In a pure Scrum environment, the project manager's responsibilities are reallocated to the newly introduced roles of Development Team, ScrumMaster and Product Owner. In a hybrid Scrum environment, the project manager role may still exist--but likely in a significantly altered form. PMs need to take the impact of this change on their role and responsibilities into consideration…and plan accordingly.
Question: I’ve just been chosen as ScrumMaster for my agile team. I know I “remove obstacles”, but I’m concerned about what I can do on a daily basis and what is overstepping my role and moving back to traditional project management. How can I make this a better team?
The ScrumMaster role is non-technical, which is a reward for outstanding technical performance in the past. In essence, you retire at full salary.
The ScrumMaster has a key role in improving team performance, so find your own way to structure the team processes and to facilitate team development.
Since the team is self-directed, wait until team members present obstacles at daily scrum meetings and then tell a manager to remove them.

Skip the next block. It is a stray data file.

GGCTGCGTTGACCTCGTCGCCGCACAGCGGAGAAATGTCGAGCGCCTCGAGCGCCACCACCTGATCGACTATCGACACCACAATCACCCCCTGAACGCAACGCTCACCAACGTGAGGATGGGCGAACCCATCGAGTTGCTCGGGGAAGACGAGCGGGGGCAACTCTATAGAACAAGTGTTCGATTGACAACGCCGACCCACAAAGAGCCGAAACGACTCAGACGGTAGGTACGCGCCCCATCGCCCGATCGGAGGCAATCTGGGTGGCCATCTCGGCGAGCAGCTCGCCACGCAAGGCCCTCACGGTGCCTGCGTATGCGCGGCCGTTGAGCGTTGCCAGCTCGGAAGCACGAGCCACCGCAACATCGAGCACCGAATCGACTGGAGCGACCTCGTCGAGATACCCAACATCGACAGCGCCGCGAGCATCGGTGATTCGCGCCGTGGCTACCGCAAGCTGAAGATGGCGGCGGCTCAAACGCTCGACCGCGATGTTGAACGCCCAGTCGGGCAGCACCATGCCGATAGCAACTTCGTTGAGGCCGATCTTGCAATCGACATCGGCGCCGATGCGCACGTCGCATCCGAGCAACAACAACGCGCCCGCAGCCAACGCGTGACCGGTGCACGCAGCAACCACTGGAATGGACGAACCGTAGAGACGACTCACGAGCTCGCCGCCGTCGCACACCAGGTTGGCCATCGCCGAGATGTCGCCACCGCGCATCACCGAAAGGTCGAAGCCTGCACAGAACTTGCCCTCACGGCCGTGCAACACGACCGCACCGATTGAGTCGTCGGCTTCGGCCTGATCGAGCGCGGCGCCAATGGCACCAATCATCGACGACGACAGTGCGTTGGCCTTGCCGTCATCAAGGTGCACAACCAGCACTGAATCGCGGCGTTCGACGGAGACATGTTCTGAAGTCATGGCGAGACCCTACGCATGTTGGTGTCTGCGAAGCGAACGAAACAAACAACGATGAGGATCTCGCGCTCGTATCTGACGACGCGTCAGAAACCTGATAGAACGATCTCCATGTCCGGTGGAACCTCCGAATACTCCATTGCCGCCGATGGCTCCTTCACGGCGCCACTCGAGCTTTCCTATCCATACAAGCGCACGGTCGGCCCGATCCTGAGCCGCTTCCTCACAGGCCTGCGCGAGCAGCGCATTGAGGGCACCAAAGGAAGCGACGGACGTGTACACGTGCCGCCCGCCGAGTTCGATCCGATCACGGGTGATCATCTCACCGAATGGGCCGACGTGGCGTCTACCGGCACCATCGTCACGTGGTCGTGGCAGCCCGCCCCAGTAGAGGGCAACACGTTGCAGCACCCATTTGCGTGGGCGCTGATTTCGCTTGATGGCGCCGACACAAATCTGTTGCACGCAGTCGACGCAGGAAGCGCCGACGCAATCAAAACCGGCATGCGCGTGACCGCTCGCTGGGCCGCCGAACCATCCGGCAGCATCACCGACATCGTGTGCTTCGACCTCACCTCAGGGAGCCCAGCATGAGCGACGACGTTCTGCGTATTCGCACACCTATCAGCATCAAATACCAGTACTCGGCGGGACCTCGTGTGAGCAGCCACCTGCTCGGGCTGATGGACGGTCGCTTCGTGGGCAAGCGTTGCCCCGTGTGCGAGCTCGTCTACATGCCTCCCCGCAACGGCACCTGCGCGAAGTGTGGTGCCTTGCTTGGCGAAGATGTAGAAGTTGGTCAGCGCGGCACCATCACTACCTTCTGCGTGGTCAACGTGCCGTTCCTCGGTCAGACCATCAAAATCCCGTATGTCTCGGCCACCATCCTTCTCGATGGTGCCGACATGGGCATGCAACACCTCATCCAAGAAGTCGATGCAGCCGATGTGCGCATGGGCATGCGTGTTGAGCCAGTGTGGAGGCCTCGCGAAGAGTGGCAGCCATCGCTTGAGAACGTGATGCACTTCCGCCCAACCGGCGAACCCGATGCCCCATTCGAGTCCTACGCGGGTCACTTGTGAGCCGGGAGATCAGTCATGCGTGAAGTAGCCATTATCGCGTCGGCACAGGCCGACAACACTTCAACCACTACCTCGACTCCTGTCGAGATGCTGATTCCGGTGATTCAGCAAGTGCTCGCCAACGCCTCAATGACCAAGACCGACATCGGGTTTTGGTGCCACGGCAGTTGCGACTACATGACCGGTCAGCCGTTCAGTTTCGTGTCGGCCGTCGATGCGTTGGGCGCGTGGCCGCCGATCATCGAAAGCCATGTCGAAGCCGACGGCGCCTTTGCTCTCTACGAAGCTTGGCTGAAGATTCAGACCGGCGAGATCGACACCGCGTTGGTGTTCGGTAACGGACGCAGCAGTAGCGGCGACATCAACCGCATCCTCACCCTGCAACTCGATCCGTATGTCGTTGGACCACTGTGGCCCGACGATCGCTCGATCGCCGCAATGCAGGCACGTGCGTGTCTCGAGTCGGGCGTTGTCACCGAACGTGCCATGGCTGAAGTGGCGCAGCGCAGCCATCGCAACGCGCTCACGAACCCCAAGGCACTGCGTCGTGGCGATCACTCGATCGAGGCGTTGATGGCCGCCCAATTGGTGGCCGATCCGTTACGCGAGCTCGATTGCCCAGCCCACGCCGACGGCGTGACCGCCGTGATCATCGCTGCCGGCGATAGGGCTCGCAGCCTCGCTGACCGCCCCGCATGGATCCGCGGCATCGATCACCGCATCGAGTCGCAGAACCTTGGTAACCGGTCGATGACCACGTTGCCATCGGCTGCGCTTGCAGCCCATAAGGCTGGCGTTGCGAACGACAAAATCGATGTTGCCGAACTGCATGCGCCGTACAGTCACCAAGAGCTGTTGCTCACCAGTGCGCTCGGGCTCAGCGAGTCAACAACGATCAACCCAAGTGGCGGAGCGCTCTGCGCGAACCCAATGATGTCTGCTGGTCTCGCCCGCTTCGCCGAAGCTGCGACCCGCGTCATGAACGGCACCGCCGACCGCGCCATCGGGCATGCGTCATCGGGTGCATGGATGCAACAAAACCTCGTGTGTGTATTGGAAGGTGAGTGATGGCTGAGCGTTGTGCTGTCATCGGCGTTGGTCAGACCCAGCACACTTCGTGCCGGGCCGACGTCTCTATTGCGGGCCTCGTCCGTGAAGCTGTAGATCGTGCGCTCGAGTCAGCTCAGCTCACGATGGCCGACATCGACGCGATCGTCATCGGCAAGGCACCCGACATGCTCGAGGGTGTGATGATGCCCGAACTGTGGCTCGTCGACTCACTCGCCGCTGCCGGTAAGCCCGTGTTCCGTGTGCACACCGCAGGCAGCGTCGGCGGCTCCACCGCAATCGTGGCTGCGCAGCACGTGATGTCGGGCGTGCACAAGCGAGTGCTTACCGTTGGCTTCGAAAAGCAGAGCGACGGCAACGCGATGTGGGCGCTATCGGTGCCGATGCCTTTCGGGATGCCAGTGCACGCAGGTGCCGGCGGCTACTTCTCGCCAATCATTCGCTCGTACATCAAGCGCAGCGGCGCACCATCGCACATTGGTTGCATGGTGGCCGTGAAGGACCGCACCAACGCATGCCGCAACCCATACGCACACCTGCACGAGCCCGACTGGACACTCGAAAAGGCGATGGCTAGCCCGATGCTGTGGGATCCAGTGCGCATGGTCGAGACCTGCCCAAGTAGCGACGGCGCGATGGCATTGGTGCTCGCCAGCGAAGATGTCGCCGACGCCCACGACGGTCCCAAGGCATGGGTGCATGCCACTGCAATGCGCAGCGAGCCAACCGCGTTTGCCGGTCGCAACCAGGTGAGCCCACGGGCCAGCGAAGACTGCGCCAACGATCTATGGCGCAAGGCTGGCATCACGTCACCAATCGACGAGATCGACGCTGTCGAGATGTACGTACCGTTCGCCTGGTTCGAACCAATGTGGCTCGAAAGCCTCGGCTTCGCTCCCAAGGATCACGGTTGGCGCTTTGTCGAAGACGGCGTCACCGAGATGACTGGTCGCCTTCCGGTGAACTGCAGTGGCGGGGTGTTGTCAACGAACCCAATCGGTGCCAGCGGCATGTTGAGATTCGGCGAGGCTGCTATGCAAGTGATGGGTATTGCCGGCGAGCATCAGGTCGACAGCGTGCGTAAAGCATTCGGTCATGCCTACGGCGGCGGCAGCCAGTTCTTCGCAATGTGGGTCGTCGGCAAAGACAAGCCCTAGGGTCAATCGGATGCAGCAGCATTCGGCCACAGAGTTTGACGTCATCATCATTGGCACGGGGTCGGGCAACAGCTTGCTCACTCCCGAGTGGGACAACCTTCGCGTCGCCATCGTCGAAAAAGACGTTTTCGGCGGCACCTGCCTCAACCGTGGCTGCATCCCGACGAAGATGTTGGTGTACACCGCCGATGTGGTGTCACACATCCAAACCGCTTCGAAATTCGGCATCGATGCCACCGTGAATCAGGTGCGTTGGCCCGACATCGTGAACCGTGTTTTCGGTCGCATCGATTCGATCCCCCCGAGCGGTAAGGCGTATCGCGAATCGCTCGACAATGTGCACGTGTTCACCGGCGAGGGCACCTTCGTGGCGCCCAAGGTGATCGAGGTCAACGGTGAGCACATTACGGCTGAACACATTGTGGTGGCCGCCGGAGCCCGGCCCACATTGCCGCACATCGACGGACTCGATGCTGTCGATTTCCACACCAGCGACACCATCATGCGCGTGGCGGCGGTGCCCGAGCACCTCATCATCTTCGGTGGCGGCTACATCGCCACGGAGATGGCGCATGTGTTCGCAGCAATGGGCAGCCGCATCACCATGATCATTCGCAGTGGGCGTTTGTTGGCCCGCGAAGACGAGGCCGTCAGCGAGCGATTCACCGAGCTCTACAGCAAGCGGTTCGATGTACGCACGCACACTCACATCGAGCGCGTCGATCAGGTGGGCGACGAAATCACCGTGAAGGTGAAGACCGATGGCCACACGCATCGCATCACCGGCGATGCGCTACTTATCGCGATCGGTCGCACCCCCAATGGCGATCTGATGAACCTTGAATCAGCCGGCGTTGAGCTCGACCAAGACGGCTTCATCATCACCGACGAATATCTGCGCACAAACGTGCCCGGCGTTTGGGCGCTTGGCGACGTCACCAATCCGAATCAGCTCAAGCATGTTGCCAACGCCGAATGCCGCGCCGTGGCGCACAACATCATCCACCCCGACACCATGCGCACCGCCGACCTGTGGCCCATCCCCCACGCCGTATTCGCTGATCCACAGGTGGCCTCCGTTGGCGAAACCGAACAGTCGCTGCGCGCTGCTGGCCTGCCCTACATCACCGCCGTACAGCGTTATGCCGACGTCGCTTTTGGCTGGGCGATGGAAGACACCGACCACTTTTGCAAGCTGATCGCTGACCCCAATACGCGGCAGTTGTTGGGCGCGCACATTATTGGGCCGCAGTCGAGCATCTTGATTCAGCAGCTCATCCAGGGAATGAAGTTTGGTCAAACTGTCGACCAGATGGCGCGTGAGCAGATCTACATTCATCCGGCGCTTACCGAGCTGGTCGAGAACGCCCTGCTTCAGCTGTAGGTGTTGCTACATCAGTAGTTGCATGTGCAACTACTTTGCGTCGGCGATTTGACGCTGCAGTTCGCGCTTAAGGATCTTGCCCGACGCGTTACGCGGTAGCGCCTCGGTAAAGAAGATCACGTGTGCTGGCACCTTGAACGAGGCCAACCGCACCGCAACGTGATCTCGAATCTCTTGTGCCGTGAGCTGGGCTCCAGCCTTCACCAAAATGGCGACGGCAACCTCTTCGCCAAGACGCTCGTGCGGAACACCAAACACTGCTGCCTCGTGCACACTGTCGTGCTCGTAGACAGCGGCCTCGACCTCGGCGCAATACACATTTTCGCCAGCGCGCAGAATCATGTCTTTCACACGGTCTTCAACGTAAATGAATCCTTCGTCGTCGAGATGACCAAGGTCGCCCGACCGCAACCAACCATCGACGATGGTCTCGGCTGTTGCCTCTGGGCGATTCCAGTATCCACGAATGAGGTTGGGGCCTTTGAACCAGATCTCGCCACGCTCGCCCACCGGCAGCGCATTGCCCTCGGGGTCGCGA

Find an experienced ScrumMaster in the organization and ask if you can shadow them for two days a week. Then, follow their directions so that all the agile teams are working alike.
Life gets really interesting when we start to extrapolate the brand identity concept into our project methodologies. What drives the decisions about what different organizations use? And is there any tangible benefit to choosing a “brand label” project execution approach?
by Kevin Aguanno, PMP, MAPM, IPMA-B, Cert.APM, CSM, CSP
New ScrumMasters may understand the “what” and the “how” of their new practices, but they often don’t understand the “why”. Here we look at two common problems: project managers not creating the sprint burndown charts and teams not participating in the daily standup meetings.
We've already traced the genealogy of Kanban. It’s now time to start looking at the evolution of Kanban from its manufacturing roots in the automobile industry to its current widespread use in software development. This will ultimately allow us to see where practices and tools like Lean and Kanban go to the “beyond”.
Kanban has been synonymous with Lean since its origins were from that movement, but we have also witnessed a spawn of new iterations. These are all testaments to its growing popularity and influence. This article will be the first in a multi-part series that will cover Kanban in terms of its origins and genealogy, current use in the software development and project management industry and the possible future trends of this very interesting workflow visualization tool.
As our look at agile development concludes, we will take a more in-depth look at Scrum, XP, Flexible Project Management, the Agile Leadership Model, Agile Project Management, Adaptive Project Framework and Scalable Delivery Model.
"The face of a child can say it all, especially the mouth part of the face."